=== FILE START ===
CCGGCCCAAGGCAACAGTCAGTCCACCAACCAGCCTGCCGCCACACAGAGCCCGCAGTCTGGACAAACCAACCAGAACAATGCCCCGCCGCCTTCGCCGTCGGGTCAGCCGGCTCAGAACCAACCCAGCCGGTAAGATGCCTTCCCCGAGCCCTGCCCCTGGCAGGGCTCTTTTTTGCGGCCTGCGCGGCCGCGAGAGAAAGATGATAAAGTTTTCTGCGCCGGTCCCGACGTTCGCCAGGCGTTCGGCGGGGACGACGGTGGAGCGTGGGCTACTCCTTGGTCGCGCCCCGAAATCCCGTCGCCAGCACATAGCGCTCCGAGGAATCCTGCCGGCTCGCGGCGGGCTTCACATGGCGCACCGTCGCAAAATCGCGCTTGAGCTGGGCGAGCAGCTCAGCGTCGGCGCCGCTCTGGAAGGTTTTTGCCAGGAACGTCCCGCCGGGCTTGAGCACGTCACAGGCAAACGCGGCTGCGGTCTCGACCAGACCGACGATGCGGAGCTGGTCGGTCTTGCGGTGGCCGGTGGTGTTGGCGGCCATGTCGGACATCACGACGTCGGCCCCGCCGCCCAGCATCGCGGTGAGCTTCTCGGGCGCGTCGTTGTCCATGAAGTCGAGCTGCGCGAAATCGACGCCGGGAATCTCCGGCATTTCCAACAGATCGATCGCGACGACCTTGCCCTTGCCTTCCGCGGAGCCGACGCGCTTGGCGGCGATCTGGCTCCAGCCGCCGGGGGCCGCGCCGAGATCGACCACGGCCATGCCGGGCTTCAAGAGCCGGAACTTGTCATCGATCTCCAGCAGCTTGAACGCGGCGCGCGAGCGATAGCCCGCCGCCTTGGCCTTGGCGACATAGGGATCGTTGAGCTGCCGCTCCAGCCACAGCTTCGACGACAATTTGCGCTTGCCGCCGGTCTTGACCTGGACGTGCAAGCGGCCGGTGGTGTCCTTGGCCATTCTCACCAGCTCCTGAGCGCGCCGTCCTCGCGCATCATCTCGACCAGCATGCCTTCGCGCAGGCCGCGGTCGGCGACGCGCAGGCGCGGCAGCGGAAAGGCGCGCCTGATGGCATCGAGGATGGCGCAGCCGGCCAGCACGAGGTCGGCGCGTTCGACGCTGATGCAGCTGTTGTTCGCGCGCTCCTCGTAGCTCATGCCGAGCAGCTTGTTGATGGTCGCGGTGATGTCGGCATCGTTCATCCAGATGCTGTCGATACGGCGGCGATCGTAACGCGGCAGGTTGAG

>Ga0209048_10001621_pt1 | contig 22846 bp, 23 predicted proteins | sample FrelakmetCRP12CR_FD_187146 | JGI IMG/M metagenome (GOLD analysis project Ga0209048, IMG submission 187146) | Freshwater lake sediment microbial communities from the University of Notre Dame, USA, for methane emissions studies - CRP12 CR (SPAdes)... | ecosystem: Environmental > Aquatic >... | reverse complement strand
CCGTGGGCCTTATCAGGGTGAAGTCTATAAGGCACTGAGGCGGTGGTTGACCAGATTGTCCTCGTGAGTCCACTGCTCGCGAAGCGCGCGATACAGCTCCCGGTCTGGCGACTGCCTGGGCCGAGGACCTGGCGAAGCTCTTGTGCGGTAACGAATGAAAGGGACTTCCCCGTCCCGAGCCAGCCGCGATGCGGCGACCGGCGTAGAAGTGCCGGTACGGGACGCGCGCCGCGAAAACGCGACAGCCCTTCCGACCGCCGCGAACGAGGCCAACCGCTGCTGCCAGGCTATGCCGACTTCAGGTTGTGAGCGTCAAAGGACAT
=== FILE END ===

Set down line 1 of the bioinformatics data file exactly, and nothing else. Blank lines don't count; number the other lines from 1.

CCGGCCCAAGGCAACAGTCAGTCCACCAACCAGCCTGCCGCCACACAGAGCCCGCAGTCTGGACAAACCAACCAGAACAATGCCCCGCCGCCTTCGCCGTCGGGTCAGCCGGCTCAGAACCAACCCAGCCGGTAAGATGCCTTCCCCGAGCCCTGCCCCTGGCAGGGCTCTTTTTTGCGGCCTGCGCGGCCGCGAGAGAAAGATGATAAAGTTTTCTGCGCCGGTCCCGACGTTCGCCAGGCGTTCGGCGGGGACGACGGTGGAGCGTGGGCTACTCCTTGGTCGCGCCCCGAAATCCCGTCGCCAGCACATAGCGCTCCGAGGAATCCTGCCGGCTCGCGGCGGGCTTCACATGGCGCACCGTCGCAAAATCGCGCTTGAGCTGGGCGAGCAGCTCAGCGTCGGCGCCGCTCTGGAAGGTTTTTGCCAGGAACGTCCCGCCGGGCTTGAGCACGTCACAGGCAAACGCGGCTGCGGTCTCGACCAGACCGACGATGCGGAGCTGGTCGGTCTTGCGGTGGCCGGTGGTGTTGGCGGCCATGTCGGACATCACGACGTCGGCCCCGCCGCCCAGCATCGCGGTGAGCTTCTCGGGCGCGTCGTTGTCCATGAAGTCGAGCTGCGCGAAATCGACGCCGGGAATCTCCGGCATTTCCAACAGATCGATCGCGACGACCTTGCCCTTGCCTTCCGCGGAGCCGACGCGCTTGGCGGCGATCTGGCTCCAGCCGCCGGGGGCCGCGCCGAGATCGACCACGGCCATGCCGGGCTTCAAGAGCCGGAACTTGTCATCGATCTCCAGCAGCTTGAACGCGGCGCGCGAGCGATAGCCCGCCGCCTTGGCCTTGGCGACATAGGGATCGTTGAGCTGCCGCTCCAGCCACAGCTTCGACGACAATTTGCGCTTGCCGCCGGTCTTGACCTGGACGTGCAAGCGGCCGGTGGTGTCCTTGGCCATTCTCACCAGCTCCTGAGCGCGCCGTCCTCGCGCATCATCTCGACCAGCATGCCTTCGCGCAGGCCGCGGTCGGCGACGCGCAGGCGCGGCAGCGGAAAGGCGCGCCTGATGGCATCGAGGATGGCGCAGCCGGCCAGCACGAGGTCGGCGCGTTCGACGCTGATGCAGCTGTTGTTCGCGCGCTCCTCGTAGCTCATGCCGAGCAGCTTGTTGATGGTCGCGGTGATGTCGGCATCGTTCATCCAGATGCTGTCGATACGGCGGCGATCGTAACGCGGCAGGTTGAG